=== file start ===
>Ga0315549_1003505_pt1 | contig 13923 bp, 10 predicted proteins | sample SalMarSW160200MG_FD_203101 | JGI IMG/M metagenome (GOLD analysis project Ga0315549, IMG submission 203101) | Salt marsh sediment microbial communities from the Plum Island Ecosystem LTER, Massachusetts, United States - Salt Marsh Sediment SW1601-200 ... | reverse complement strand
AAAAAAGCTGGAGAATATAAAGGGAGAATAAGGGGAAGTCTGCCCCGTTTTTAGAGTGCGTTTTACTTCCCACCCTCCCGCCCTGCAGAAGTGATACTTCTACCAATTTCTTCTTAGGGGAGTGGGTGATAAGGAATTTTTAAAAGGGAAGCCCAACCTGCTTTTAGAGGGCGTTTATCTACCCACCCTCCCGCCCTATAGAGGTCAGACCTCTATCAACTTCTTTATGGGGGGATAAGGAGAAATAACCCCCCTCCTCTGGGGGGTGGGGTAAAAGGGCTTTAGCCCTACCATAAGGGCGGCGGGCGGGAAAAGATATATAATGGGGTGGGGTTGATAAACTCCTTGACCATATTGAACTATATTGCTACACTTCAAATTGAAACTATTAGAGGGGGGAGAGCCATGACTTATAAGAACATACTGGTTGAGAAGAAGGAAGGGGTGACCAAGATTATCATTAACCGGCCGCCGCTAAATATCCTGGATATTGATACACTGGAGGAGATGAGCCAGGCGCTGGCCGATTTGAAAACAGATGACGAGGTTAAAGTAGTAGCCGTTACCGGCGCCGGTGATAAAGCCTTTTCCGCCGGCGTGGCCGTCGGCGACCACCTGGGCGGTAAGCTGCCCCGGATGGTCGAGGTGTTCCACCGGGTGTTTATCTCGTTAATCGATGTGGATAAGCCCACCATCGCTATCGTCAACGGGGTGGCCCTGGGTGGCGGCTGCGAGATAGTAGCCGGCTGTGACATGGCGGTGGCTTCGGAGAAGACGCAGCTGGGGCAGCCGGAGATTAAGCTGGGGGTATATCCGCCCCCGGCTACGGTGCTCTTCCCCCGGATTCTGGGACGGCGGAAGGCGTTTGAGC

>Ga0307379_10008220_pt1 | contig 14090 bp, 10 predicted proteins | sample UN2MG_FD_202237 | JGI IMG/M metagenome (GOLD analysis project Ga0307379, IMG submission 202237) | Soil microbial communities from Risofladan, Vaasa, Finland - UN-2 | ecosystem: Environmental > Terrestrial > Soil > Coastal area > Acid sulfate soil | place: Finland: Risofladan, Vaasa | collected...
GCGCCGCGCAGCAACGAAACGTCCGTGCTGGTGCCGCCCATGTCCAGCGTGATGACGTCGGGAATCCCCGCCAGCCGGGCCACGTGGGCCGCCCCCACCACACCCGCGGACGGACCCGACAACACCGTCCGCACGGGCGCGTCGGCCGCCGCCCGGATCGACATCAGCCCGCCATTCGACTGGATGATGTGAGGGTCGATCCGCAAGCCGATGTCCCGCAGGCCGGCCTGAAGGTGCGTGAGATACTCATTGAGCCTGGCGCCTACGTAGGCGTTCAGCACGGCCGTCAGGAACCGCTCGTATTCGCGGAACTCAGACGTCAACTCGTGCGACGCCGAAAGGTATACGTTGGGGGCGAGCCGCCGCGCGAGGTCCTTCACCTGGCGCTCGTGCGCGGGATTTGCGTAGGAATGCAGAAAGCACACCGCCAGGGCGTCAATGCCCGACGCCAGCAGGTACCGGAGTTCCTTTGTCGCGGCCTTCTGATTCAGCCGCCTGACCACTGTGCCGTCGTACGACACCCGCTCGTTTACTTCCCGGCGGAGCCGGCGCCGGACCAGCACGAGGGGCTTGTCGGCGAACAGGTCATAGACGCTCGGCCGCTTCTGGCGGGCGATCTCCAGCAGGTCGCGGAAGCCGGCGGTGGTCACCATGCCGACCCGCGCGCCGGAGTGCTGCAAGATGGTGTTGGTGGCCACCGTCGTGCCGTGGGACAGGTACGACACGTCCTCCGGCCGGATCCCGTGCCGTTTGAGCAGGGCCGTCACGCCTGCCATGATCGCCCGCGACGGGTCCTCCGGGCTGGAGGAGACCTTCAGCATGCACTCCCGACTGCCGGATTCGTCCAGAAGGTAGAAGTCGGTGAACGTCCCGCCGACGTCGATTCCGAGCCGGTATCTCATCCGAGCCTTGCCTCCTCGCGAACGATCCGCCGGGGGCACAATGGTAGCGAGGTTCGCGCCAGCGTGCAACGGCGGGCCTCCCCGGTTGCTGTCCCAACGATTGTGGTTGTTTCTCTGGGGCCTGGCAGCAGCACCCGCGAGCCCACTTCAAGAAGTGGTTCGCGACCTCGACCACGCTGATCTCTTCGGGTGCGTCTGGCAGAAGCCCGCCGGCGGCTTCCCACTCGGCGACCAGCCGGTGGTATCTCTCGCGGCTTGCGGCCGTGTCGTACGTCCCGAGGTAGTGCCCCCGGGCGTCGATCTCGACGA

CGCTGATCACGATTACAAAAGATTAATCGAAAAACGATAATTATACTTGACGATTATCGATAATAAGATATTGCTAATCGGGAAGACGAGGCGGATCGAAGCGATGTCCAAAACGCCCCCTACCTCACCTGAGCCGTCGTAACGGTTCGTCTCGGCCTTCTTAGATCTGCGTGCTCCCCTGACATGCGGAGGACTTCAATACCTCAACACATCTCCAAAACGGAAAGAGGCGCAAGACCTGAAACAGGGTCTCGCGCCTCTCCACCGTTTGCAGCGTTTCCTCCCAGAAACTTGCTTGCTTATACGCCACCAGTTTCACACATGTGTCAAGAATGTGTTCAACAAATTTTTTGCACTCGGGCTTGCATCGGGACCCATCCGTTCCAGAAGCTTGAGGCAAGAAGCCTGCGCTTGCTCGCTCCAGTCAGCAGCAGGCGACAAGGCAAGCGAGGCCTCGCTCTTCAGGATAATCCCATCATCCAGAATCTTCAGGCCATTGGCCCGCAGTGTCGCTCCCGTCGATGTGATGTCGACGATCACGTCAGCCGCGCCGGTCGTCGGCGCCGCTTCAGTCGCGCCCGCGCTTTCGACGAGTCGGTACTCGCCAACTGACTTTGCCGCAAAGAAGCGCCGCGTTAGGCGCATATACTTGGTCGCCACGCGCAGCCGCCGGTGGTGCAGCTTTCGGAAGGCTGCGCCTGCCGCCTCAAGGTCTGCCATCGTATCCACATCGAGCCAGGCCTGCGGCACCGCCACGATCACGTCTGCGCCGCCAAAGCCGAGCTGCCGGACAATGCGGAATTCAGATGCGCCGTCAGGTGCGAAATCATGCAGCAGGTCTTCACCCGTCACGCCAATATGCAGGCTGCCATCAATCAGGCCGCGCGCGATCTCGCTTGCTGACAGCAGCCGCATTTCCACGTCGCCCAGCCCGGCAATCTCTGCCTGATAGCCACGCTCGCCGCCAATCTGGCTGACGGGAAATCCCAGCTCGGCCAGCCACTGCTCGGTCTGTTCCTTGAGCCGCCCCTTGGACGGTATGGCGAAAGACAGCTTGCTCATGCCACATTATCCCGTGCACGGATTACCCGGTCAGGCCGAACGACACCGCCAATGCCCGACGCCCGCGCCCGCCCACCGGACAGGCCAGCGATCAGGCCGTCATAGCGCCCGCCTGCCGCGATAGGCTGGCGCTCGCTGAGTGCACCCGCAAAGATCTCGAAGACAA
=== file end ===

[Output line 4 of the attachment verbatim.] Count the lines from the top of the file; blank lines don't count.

GCGCCGCGCAGCAACGAAACGTCCGTGCTGGTGCCGCCCATGTCCAGCGTGATGACGTCGGGAATCCCCGCCAGCCGGGCCACGTGGGCCGCCCCCACCACACCCGCGGACGGACCCGACAACACCGTCCGCACGGGCGCGTCGGCCGCCGCCCGGATCGACATCAGCCCGCCATTCGACTGGATGATGTGAGGGTCGATCCGCAAGCCGATGTCCCGCAGGCCGGCCTGAAGGTGCGTGAGATACTCATTGAGCCTGGCGCCTACGTAGGCGTTCAGCACGGCCGTCAGGAACCGCTCGTATTCGCGGAACTCAGACGTCAACTCGTGCGACGCCGAAAGGTATACGTTGGGGGCGAGCCGCCGCGCGAGGTCCTTCACCTGGCGCTCGTGCGCGGGATTTGCGTAGGAATGCAGAAAGCACACCGCCAGGGCGTCAATGCCCGACGCCAGCAGGTACCGGAGTTCCTTTGTCGCGGCCTTCTGATTCAGCCGCCTGACCACTGTGCCGTCGTACGACACCCGCTCGTTTACTTCCCGGCGGAGCCGGCGCCGGACCAGCACGAGGGGCTTGTCGGCGAACAGGTCATAGACGCTCGGCCGCTTCTGGCGGGCGATCTCCAGCAGGTCGCGGAAGCCGGCGGTGGTCACCATGCCGACCCGCGCGCCGGAGTGCTGCAAGATGGTGTTGGTGGCCACCGTCGTGCCGTGGGACAGGTACGACACGTCCTCCGGCCGGATCCCGTGCCGTTTGAGCAGGGCCGTCACGCCTGCCATGATCGCCCGCGACGGGTCCTCCGGGCTGGAGGAGACCTTCAGCATGCACTCCCGACTGCCGGATTCGTCCAGAAGGTAGAAGTCGGTGAACGTCCCGCCGACGTCGATTCCGAGCCGGTATCTCATCCGAGCCTTGCCTCCTCGCGAACGATCCGCCGGGGGCACAATGGTAGCGAGGTTCGCGCCAGCGTGCAACGGCGGGCCTCCCCGGTTGCTGTCCCAACGATTGTGGTTGTTTCTCTGGGGCCTGGCAGCAGCACCCGCGAGCCCACTTCAAGAAGTGGTTCGCGACCTCGACCACGCTGATCTCTTCGGGTGCGTCTGGCAGAAGCCCGCCGGCGGCTTCCCACTCGGCGACCAGCCGGTGGTATCTCTCGCGGCTTGCGGCCGTGTCGTACGTCCCGAGGTAGTGCCCCCGGGCGTCGATCTCGACGA